This is LEGO Digital Designer. The program that lets you build with LEGO bricks on your computer.
Learn more about LDD and how you get started by using our new tutorial movies.
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To determine how much to charge for your services is often one of the biggest challenges for a new freelancer. If you charge too much you'll have trouble landing a job, but if you charge too little you'll starve.
If you're a new freelancer, you've probably scoured the Internet in search of the average rates of professionals in your field. Don't even bother. I'll let you in on a secret… now that the Internet is here, there aren't any "average" rates, because the demographics are too widespread. Furthermore, in the United States, it's now illegal for competitors to discuss rates amongst each other in light of antitrust laws, which explains the absence of rate survey information online. Instead I'll show you how to figure out what rates you should charge by using a formula.
Tech companies are in a race to redefine the TV experience by combining web video content with traditional programming. The goal: to control your living-room screen by creating an experience where using the remote to view BoingBoing’s latest video on your 52-inch plasma is as easy as playing the last episode of Lost from your Tivo, or clicking over to a live broadcast from Yankee Stadium.
Google announced a new set-top-box platform called Google TV last week. It will be based on Google’s Android operating system and will have access to Flickr, gaming sites such as Club Penguin, and music sites such as Pandora and Rhapsody.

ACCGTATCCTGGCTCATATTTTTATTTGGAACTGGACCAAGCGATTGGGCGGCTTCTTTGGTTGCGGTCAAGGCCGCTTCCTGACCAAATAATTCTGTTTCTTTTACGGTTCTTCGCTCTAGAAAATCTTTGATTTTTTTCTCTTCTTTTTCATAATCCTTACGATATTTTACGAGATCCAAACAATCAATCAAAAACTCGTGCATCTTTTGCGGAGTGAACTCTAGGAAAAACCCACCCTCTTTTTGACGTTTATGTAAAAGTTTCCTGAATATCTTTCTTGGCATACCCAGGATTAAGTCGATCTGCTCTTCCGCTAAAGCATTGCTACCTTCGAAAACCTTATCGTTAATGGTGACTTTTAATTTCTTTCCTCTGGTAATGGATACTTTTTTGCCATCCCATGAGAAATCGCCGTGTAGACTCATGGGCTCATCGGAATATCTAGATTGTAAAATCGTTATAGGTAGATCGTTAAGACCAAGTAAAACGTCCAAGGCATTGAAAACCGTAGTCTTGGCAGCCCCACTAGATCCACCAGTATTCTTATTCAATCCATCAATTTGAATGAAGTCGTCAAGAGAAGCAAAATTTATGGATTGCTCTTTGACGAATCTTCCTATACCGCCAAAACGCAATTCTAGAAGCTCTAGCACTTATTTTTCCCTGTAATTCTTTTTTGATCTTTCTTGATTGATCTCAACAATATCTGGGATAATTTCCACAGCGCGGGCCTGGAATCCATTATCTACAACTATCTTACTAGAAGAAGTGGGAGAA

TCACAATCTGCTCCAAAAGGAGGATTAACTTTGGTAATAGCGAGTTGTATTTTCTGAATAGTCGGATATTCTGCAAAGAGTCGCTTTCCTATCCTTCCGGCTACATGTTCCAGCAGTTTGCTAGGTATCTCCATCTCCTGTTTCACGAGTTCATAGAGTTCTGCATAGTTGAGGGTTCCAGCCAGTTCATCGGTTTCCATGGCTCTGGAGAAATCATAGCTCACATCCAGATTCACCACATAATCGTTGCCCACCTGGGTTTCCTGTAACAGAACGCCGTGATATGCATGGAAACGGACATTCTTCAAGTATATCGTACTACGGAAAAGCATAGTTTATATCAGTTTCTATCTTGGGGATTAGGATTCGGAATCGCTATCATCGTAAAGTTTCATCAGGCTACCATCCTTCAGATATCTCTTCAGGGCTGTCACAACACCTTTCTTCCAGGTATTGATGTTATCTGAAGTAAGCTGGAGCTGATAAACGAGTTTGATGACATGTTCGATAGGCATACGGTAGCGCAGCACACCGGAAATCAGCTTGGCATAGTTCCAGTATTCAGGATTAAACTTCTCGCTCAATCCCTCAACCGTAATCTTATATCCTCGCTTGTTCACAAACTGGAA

With Google TV, the search company enters a crowded space where big companies such as Apple and Microsoft and scrappy startups such as Boxee and Roku have been trying to make headway for years.
Where Google TV hopes to score is in its ability to integrate cable programming with web video. Most other alternatives only offer access to free TV channels or select cabl
The internet is undoubtedly a wonderful place, but let's face it: some web sites are only too happy to serve up annoying ads, unnecessarily heavy Flash elements, and all-around user-unfriendly experiences. Here's how to make your browsing experience as annoyance-free as possible.
Google's Chrome browser already takes care of some of the web's biggest annoyances—like browser slowness (Chrome is impressively snappy) and entire-browser-crashing plug-ins (if Flash crashes in one tab, for example, it won't take down your entire browser session). Throw in some great extensions, and you can block annoying ads, browser-jacking scripts, and other bad behavior.
We have to put it out there, right up front: Chrome is not quite as extensible as Firefox at this point. So while the How-To Geek could show us how to fix nearly all of the web's biggest annoyances with Firefox, Chrome lacks for the same in-depth tweaking abilities (most notably Firefox's powerful about:config tool). Its Chrome Extensio
The story follows the adventures of Aang, a young successor to a long line of Avatars, who must put his childhood ways aside and stop the Fire Nation from enslaving the Water, Earth and Air nations. |
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